Oh no, how has this happened? The preseason favorites, the Brooklyn Nets led by Kevin Durant, have been swept off the floor in the first round of the playoffs by the Boston Celtics. Most of the NBA world is shocked that such a talented team couldn't even put up a fight, along with the so-called "best player in the world" coming up smaller than ever, but those who have watched KD for the entirety of his career saw this movie happen already.
The Celtics opened the eyes
The Celtics have the #1 defense in the NBA for a reason. They are all on the same page, scrappy, long, and versatile, led by their coach Ime Udoka. The game plan versus KD was perfect. Just throwing bodies at him, making it hard to even get the ball, and roughing him up. We often hear how Durant is unguardable, but the Celtics completely dismissed that notion.
In Game 4, when already facing defeat and less pressure, Durant finally put up somewhat of a respectable performance with 39 points, 9 assists, and 7 assists, bad on some bad efficiency(13-31FG), as it wasn't even enough to get the gentleman's sweep.
The real reason Kevin Durant has been under fire and criticism is the first three games of the series, in which he reminded NBA fans he is not invincible. Shying away from the moment, being passive, turning the ball over, missing shots, and getting cooked by Tatum really left a bad taste on KD's performance. The numbers alone tell you a lot, but the eye test was even worse.
Kevin Durant in the first three games of the series versus the Celtics:
5.6 turnovers per game
This is not unusual
It seems like most of the NBA fans had forgotten about Kevin Durant before 2017 when he finally won his first championship with the Warriors—dominating on such a stacked team, winning two rings and two Finals MVPs masked all the failure in the ten years before that moment.
Although the return from the Achilles injury and last season's playoff run impressed everyone, it was a one-hit-wonder without too much pressure, considering he was playing by himself in the Bucks series. But when there are championship expectations on your head, with you being the #1 guy and not a cast of All-Stars ready to help you, the going gets a bit tougher.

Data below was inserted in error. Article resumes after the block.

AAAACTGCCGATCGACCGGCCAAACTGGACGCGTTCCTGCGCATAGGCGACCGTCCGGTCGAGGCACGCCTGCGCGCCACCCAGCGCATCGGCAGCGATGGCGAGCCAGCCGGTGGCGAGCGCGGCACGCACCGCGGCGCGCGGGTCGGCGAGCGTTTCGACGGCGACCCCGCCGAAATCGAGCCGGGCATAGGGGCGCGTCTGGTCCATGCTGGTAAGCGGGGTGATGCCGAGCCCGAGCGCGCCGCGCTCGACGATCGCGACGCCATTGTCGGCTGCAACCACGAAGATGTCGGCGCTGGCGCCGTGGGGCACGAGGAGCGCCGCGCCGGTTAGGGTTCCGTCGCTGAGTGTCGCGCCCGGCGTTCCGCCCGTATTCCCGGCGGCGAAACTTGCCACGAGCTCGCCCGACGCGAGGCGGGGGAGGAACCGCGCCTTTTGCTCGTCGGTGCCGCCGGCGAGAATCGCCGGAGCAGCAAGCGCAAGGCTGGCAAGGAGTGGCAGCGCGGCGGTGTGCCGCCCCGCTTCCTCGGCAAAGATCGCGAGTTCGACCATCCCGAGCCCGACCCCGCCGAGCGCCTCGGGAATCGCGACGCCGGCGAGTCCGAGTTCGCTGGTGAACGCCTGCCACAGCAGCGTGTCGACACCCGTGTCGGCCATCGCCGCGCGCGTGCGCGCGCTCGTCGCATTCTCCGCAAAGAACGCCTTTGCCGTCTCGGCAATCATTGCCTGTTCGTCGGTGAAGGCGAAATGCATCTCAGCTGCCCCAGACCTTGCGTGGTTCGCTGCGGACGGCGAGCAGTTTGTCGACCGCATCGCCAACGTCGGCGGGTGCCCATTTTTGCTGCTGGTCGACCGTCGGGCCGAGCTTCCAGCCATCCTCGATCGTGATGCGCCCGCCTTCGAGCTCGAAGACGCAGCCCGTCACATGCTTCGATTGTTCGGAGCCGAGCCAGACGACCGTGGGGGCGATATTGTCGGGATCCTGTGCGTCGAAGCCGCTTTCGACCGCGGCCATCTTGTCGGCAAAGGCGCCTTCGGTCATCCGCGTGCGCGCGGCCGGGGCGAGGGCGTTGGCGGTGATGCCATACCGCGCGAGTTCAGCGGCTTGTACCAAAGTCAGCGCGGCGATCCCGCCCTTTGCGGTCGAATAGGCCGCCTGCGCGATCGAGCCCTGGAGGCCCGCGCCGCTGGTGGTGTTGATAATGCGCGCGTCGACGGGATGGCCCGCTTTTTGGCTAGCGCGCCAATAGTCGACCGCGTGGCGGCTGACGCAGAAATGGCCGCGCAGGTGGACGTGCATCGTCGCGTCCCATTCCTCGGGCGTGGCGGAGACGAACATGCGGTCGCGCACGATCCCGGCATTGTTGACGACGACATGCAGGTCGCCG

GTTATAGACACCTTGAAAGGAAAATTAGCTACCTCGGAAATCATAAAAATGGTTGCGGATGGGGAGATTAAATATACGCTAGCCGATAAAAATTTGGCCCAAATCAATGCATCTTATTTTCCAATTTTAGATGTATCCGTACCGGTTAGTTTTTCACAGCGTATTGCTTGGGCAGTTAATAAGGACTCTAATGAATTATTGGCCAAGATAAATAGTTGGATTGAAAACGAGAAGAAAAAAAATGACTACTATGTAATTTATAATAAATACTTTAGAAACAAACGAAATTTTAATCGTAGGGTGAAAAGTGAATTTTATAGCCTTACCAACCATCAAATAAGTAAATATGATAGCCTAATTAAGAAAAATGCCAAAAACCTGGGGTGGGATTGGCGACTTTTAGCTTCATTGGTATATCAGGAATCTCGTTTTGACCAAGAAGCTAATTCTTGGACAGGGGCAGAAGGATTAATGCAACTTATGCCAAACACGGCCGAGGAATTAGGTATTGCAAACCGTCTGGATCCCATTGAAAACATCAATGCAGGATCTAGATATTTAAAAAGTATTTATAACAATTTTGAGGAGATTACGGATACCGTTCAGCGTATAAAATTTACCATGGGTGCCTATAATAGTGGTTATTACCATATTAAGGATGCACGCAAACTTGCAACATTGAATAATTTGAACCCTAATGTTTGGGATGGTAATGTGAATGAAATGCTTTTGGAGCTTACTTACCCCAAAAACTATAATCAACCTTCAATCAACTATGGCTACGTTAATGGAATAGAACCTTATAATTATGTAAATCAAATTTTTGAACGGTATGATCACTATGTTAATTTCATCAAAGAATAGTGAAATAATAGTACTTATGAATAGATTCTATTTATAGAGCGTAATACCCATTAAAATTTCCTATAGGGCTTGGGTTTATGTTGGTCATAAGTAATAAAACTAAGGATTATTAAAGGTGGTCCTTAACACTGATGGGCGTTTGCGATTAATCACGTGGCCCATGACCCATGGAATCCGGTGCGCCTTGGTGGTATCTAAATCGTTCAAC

As a Thunder fan, I have seen blunders from KD before. Although the early playoffs years with the Thunder and the lone Finals trip are admirable, considering his age and the team's state, everything that happened after that was a disappointment.
In 2013, Westbrook would get injured in the first round, and Durant couldn't carry a solid Thunder team past the Grizzlies, losing 4-1 in the second round. In his MVP season back in 2014, Durant couldn't get by the Spurs with a stacked Thunder team in the WCF.
And to cap it all off, blowing the 3-1 lead to the Warriors in the 2016 WCF, when you had the most impressive team, chemistry, and momentum on your side. KD went cold in those three games and eventually shrank under pressure, shying away from the big moment of closing the series. Instead, Westbrook had to be the man and try to will the team, ending up as the main villain in the story.
After that, KD pulled off the weakest move in NBA history by joining the same Warriors team he lost to, and the rest is history. Since then, he has been proclaimed a champion, one of the greatest scorers ever, and the best player in the world right now. How quickly we forget.
Durant tried to make it on his own and leave the shadow of Curry and the Warriors, but the fact of the matter is, he will never win on his own or without an All-Star starting lineup behind him. Outstanding talent and scorer, but not a winning basketball player unless put into the right position where he just has to pick up the pieces of the alphas on his team.